The French maritime telemedical assistance service (TMAS), called Centre de Consultations Médicales Maritimes (CCMM) was the natural choice for us. Inês speaks French fluently (although the CCMM staff also speak English), our boat is registered in France, and the service is offered free of charge. In addition, we found the following to be very helpful:

  • The list of recommended medications to take onboard is freely available on their website;
  • They publish clear instructions on how to establish contact and these work (Inês tested the numbers before departing, and they picked up the phone in less than 1 minute!);
  • There is the possibility to pre-register your trip: Inês got in touch with the CCMM and shared the details of the boat, the planned itinerary, how many people would be onboard, along with their crew health forms, which the crew filled up beforehand.
  • The CCMM asked for a the boat’s medical inventory. This ensures that they make suggestions based on what is available on the boat.

Fortunately, we did not require their services once at sea, although we did have to deal with a couple of medical situations.

🗝️ Prevention is key

I cannot emphasize this enough. The best thing to do is to not have a problem in the first place. Put differently, Plan A is to never need to open your medical kit. Stay ahead of the problem. But how do you do that?

📆 Recommended appointments#

Before a big offshore cruising trip, you should meet with your general practicioner, to (1) control any chronic illnesses, (2) update vaccinations and (3) get the necessary prescriptions for the trip (always pack more than what you will need)! Discuss your sailing plans and whether you take any further particular care.

In addition, if travelling to tropical regions, you should schedule a travel medicine appointment. Here, you will discuss important points such as:

  • The need for further vaccinations or a specific pharmacological prophylaxis (e.g., malaria)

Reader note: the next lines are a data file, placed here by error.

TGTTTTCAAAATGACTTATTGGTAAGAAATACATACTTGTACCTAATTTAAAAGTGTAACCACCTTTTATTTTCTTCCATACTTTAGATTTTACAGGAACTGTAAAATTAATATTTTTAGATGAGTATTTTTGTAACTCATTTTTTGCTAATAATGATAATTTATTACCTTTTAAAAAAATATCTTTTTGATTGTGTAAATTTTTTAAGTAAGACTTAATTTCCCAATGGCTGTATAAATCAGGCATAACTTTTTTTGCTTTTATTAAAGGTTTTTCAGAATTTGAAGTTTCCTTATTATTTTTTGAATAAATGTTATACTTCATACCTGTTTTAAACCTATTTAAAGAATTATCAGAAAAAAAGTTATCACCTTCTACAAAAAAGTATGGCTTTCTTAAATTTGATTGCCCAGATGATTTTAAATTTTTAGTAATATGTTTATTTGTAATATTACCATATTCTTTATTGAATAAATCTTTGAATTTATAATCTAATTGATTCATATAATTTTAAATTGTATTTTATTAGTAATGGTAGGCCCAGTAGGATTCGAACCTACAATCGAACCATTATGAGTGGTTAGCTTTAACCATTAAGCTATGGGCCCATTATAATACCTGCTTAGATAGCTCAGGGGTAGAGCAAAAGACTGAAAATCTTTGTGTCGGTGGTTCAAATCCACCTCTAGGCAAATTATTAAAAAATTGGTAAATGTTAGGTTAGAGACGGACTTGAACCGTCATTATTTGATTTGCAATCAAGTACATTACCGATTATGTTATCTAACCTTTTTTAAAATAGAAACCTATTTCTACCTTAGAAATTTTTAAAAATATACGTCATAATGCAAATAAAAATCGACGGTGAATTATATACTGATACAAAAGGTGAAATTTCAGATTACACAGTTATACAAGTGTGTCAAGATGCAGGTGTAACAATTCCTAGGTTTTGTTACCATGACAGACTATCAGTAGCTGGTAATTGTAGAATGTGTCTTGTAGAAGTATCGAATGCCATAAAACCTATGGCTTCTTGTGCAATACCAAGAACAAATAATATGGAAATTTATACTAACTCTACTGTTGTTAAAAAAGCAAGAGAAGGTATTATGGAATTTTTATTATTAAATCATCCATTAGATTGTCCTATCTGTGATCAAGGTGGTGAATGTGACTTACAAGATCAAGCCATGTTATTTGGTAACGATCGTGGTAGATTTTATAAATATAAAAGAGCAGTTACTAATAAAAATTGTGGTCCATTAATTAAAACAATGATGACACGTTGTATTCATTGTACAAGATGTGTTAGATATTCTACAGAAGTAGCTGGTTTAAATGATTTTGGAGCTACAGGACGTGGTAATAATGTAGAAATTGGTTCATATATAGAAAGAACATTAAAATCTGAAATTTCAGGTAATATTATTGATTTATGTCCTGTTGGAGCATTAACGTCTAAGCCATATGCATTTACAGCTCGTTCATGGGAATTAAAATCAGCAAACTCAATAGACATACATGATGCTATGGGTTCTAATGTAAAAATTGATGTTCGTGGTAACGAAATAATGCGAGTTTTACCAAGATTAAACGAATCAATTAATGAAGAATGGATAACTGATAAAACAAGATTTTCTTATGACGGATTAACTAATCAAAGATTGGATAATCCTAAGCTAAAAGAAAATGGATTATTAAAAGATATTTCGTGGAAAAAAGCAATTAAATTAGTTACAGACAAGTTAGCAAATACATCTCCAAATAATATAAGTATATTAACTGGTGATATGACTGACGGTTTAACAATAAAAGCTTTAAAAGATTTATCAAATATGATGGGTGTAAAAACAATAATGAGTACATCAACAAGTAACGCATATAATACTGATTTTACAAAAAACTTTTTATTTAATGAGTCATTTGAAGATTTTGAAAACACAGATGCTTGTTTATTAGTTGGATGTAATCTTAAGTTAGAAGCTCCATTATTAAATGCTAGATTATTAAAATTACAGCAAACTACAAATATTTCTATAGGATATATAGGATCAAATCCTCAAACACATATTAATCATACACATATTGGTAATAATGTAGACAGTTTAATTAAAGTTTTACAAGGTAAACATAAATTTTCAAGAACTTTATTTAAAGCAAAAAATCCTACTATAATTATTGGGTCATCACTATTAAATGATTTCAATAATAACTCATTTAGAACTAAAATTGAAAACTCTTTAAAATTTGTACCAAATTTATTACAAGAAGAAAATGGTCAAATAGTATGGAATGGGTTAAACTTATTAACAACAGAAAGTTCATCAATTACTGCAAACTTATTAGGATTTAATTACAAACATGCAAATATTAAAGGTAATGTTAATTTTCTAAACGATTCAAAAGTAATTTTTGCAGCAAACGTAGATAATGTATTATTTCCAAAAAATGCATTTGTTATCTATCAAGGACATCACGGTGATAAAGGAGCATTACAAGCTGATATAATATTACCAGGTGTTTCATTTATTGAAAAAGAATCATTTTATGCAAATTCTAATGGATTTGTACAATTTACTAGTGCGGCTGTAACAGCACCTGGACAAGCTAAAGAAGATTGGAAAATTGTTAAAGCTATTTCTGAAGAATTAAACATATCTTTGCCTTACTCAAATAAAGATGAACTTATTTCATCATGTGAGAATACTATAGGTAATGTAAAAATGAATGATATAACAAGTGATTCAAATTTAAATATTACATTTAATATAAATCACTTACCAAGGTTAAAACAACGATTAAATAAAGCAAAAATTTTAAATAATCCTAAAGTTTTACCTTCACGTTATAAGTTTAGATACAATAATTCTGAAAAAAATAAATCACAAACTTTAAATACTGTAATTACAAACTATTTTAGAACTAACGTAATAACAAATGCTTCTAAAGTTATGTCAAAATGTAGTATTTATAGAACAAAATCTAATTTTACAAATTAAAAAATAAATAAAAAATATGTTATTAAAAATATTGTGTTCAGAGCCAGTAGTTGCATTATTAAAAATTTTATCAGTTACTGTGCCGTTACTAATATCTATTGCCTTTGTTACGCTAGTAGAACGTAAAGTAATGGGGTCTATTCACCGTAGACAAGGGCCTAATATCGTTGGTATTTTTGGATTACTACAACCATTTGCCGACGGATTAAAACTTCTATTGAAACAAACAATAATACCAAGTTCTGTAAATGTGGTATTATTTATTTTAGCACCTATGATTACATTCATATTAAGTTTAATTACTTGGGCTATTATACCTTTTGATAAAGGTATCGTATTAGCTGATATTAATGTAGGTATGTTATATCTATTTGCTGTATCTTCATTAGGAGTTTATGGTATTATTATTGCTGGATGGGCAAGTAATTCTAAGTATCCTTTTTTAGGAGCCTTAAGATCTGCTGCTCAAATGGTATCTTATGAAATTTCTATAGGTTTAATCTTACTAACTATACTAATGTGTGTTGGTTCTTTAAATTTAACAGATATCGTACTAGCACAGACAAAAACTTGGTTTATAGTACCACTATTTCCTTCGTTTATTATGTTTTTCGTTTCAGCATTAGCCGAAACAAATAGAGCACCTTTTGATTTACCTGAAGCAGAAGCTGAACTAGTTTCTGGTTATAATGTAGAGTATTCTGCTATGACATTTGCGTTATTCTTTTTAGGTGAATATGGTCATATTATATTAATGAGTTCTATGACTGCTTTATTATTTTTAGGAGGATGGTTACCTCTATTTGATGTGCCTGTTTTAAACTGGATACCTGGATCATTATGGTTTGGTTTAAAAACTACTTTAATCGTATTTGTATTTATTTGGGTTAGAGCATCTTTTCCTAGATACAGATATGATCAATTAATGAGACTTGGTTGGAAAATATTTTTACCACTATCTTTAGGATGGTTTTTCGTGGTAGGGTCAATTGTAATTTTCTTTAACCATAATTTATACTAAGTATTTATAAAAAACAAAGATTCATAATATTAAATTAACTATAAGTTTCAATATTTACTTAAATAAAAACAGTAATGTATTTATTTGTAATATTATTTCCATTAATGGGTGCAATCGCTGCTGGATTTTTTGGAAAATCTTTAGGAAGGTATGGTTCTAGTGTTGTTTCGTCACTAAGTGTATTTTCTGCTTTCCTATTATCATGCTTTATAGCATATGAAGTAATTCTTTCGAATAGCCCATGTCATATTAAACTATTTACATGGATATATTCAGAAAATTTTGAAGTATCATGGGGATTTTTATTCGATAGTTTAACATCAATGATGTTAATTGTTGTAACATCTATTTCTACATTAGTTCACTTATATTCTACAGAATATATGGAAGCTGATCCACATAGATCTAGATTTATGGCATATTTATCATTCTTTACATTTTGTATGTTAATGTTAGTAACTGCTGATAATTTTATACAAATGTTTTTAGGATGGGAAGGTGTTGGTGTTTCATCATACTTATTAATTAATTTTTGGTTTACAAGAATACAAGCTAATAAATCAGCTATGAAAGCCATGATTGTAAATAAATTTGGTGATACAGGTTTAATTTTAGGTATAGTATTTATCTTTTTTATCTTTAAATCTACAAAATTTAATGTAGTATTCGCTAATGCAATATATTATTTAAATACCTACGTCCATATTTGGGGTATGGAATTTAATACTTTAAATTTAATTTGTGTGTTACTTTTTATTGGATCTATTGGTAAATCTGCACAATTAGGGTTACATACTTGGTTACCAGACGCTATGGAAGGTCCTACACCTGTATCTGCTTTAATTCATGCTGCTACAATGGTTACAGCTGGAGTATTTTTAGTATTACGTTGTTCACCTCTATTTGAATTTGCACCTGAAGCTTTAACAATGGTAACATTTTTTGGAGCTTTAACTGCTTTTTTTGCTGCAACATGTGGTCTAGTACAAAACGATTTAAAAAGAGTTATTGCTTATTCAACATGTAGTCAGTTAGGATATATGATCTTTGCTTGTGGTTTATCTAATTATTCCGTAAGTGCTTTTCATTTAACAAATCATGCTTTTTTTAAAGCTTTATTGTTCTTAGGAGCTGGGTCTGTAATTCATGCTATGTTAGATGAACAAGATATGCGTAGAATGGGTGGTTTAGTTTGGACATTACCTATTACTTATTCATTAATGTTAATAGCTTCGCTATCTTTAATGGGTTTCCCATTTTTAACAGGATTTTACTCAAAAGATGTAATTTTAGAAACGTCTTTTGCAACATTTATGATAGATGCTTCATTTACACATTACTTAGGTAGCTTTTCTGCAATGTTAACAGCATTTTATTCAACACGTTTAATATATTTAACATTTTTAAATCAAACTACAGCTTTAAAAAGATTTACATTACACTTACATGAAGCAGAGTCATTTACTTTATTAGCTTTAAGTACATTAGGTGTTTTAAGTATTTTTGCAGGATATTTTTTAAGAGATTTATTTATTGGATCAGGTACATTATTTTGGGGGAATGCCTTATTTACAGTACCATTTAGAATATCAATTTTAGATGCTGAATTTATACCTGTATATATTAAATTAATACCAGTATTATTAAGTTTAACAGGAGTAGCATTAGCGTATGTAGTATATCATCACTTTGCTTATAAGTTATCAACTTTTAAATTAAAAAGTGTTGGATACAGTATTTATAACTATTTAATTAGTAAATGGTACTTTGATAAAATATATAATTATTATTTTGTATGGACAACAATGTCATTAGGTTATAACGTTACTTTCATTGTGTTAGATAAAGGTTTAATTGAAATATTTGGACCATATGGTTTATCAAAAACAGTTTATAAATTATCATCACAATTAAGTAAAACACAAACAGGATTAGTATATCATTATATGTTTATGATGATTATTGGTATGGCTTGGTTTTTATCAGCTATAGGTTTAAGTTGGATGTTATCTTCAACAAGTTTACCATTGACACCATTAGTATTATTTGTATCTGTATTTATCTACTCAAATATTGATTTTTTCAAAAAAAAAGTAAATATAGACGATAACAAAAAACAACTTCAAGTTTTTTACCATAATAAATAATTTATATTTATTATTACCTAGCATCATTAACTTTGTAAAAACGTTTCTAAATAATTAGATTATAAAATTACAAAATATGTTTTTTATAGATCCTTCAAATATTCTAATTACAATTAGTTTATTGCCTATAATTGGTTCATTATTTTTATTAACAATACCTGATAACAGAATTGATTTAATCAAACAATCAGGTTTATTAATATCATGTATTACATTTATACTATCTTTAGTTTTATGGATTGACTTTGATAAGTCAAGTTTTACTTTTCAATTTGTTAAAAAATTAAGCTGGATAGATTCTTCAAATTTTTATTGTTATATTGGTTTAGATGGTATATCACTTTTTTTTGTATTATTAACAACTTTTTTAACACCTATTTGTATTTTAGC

• Talk about further prevention of infectious disorders:
    • Which repellent should you buy? How should you use it?
    • What can you eat and what should you avoid?
    • What should you do in case of diarrhea or fever?
    • Should you pack antibiotics? When should you take them?

These consultations can be very heavy in information. Fortunately, many national agencies offer freely available online resources. Check the CDC’s website, the Swiss Travel Medicine website, or your own country’s reading resources.

Thirdly, if you have 1 or more cardiovascular risk factors (>60 years, high blood pressure, smoker, obesity, diabetes), consider meeting with a cardiologist.

Finally, consider a dental check up and make sure you have good medical insurance: will they assist you if anything goes wrong? Do they cover a potential evacuation? Do they cover treatment/surgery in another country, if needed?

❤️ Safety culture

About half of the medical problems on board are due to physical trauma. It is therefore well worthwhile to emphasize this aspect during your safety briefing (more on safety briefings in a later post). In particular, you should discuss the onboard hazards: the boom, winches, cleats, ropes, as well as cooking and the galley area.

Emphasize that you cannot cover every possible situation, but that the crew should think ahead. With that, certain principles become apparent:

  • Handling winches with thumbs away from it
  • Avoiding walking barefoot
  • Not trying to contain sails or ropes with your bare hands
  • Always being on the watch for potential hazards
  • Looking after each other and speaking up ❤️